To Save Live Music, We Need to Get Vaccinated

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A barrier at the Lollapalooza festival in Chicago reads "Please have proof of vaccination to show."
Showing proof of vaccination was a required step in the entrance process for attendees at this year's Lollapalooza festival in Chicago. (Scott Olson/Getty Images)

Offspring drummer Pete Parada received an outpouring of support earlier this week after he announced he would be unable to tour for the foreseeable future. In an emotional Instagram post, Parada said that a medical condition he has been living with since childhood—Guillain-Barré Syndrome (GBS)—prevented him from receiving a COVID-19 vaccine, and that his band now considered him “unsafe” to work with. GBS is a rare and incurable condition that causes the body's immune system to attack its nerves.

“Given my personal history and the side-effect profile of these jabs,” Parada wrote, “my doctor has advised me not to get a shot at this time. Unfortunately for me (and my family—who is hoping to keep me around a bit longer), the risks far outweigh the benefits.”

Recent figures suggest there may an increased risk of suffering a bout of GBS after receiving the Johnson & Johnson COVID-19 vaccine. “There have been 100 preliminary reports of GBS following vaccination,” the FDA reports, “after approximately 12.5 million doses administered.” However, there is no evidence that the Pfizer or Moderna vaccines carry increased risks for GBS patients.

“Since I am unable to comply with what is increasingly becoming an industry mandate,” Parada wrote, “it has recently been decided that I am unsafe to be around, in the studio, and on tour. I mention this because you won't be seeing me at these upcoming shows. I also want to share my story so that anyone else experiencing the agony and isolation of getting left behind right now knows they're not entirely alone.”

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By Wednesday, Parada's post had been liked almost 18,000 times, and prompted comments of love, support and vaccine-related outrage. One fan wrote, “The fear, the manipulation and coercion around [vaccines] are truly what is frightening.” Five Finger Death Punch drummer Charlie Engen commented that it was "sickening you even have to explain yourself.” Bad Wolves vocalist Tommy Vext called Parada's predicament “a fucking disgrace,” and opined that “this all feels like the beginnings of a medical apartheid.”

Those are strong words in a live-music landscape that is still accommodating unvaccinated people. Parada's announcement (and the outpouring that it prompted) directly followed a weekend in which 100,000 fans a day—including the unvaccinated—descended on the Lollapalooza festival in Chicago. Ticket holders without vaccines were permitted at the event with proof of a negative COVID test.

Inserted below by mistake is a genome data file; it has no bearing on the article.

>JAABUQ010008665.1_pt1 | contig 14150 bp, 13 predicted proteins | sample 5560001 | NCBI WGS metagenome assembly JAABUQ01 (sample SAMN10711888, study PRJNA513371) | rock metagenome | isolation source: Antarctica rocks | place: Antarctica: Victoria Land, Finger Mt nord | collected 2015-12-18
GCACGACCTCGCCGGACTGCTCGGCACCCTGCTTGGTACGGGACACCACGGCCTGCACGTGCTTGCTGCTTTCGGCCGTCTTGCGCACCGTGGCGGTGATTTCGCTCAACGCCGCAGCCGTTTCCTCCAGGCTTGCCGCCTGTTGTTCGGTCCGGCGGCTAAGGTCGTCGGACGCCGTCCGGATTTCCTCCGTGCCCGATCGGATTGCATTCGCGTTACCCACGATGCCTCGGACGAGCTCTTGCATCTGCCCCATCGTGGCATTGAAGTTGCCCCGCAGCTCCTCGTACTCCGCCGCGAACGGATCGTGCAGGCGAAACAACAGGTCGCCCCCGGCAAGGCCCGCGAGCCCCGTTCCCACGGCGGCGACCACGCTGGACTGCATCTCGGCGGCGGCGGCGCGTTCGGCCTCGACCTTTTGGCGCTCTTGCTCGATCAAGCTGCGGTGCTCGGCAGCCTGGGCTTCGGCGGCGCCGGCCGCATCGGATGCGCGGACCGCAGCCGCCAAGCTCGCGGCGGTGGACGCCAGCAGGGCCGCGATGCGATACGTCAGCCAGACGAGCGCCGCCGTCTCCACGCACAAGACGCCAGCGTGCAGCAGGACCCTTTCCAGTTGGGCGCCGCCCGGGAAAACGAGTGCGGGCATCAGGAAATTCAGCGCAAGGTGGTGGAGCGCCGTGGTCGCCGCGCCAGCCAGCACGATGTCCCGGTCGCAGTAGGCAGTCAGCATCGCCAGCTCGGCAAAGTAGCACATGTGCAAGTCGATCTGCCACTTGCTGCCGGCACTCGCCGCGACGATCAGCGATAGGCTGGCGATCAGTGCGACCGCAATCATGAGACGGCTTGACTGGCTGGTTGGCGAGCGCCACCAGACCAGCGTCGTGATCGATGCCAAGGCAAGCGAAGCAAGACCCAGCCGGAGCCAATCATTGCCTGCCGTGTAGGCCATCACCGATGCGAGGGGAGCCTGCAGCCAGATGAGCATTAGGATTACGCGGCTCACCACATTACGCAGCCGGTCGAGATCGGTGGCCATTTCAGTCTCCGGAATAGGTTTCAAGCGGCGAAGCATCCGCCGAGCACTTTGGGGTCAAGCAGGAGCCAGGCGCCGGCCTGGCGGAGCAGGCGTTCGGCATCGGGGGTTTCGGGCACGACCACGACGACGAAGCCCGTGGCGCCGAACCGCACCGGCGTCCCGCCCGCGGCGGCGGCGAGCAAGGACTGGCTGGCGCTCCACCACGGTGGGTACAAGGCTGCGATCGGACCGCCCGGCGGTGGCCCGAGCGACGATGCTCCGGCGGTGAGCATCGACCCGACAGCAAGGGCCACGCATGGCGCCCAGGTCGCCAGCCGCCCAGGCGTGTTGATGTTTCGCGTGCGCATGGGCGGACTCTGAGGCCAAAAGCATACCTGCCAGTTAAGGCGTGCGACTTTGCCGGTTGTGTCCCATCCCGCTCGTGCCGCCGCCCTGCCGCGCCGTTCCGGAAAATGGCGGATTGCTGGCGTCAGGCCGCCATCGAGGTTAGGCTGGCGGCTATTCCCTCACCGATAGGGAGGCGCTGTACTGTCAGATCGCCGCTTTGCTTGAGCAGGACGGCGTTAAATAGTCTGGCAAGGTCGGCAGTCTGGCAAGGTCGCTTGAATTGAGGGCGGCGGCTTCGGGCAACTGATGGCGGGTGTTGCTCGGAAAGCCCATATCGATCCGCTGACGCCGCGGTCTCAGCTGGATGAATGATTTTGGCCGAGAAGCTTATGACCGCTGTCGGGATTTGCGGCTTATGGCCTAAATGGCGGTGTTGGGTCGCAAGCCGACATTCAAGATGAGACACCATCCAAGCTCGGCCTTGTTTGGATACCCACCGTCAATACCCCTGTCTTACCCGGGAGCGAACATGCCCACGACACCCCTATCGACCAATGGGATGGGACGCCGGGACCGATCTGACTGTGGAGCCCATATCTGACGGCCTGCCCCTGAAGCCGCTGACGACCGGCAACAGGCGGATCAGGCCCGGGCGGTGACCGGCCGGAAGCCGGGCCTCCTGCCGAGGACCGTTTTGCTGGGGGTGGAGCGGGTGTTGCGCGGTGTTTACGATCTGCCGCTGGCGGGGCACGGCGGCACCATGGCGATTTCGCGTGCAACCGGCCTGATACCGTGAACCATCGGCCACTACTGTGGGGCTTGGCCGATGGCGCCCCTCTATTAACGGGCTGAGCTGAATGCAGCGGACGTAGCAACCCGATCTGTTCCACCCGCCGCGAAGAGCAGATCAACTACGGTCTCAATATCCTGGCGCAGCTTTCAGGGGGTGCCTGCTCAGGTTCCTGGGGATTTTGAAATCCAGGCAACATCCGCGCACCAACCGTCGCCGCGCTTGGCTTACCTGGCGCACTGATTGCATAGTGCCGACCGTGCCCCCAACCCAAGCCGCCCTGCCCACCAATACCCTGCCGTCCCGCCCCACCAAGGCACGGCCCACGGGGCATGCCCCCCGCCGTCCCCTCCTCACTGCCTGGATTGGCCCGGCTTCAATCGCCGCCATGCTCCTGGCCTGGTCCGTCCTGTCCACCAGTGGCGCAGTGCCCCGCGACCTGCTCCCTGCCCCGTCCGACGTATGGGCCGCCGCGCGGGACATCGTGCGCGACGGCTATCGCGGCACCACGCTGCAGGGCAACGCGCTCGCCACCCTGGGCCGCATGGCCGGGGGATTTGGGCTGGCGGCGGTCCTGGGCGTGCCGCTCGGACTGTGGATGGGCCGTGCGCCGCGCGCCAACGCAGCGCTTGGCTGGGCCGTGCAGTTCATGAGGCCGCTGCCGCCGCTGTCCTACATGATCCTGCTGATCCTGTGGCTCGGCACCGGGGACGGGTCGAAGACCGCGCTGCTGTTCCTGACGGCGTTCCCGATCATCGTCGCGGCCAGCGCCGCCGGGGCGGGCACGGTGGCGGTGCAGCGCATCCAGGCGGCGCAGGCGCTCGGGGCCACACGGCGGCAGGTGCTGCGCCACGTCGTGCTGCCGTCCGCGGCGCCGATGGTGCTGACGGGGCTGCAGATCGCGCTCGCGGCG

The weekend before, Miami's Rolling Loud Festival attracted daily crowds of 75,000 and had zero COVID-related restrictions for entry. “Fans will have the choice, whether or not they want to be vaccinated or mask,” festival co-founder Tariq Cheriff told the Miami Herald. “That’s basically what we believe in. You got the choice and that’s it.”

While some of America's most popular festivals—including Coachella, Burning Man and SXSW—have opted to postpone until 2022, many others are still forging ahead this year. COVID restrictions for attendees at each event vary and are at the discretion of the organizers. So, for example, while Napa's BottleRock will require proof of vaccination or a negative COVID test, Outside Lands is—for the moment, at least—merely saying it “will follow the recommended health and safety guidelines put forth by the authorities.” Stern Grove says it will have a reservation-only policy and a perimeter, but no requirement to show vaccine status at this time. It is unclear what restrictions will be in place for performers.

As for music venues, in California at least, the National Independent Venue Association (NIVA) reports that most of the music venues checking vaccine cards are also accepting negative COVID tests.

While Parada claimed that his decision to not get vaccinated was a medical one, he also shared clear anti-vax opinions later in his post. “I do not find it ethical or wise,” he wrote, “to allow those with the most power (government, corporations, organizations, employers) to dictate medical procedures to those with the least power.” Parada continued: “If it looks like half the population is having a shockingly different reaction to these jabs than was expected—it's probably because their life experiences have actually been shockingly different.”

As the music industry scrambles to bring back live music, the very least fans and musicians should be doing before heading out to venues is getting vaccinated and/or checking their COVID status regularly with tests. Even then, an abundance of caution should still be exercised. The Netherlands' Verknipt festival, which took place in mid-July, offers a cautionary example. The two-day outdoor festival required proof of vaccine or a negative test to enter, but still led to 1,050 COVID infections—5% of attendees caught the virus.

Make no mistake, the social and personal freedoms we have successfully wrangled back in recent months are a direct result of the vaccine rollout. What most threatens those freedoms now is the highly transmissible delta variant which, data proves, vaccines protect against. (“The rate of breakthrough cases reported among those fully vaccinated is well below 1% in all reporting states,” according to the New York Times.) The larger barriers to the freedom of immunocompromised people aren't COVID safety measures—they're the dangers posed by a virus that spreads further and faster the less people are vaccinated.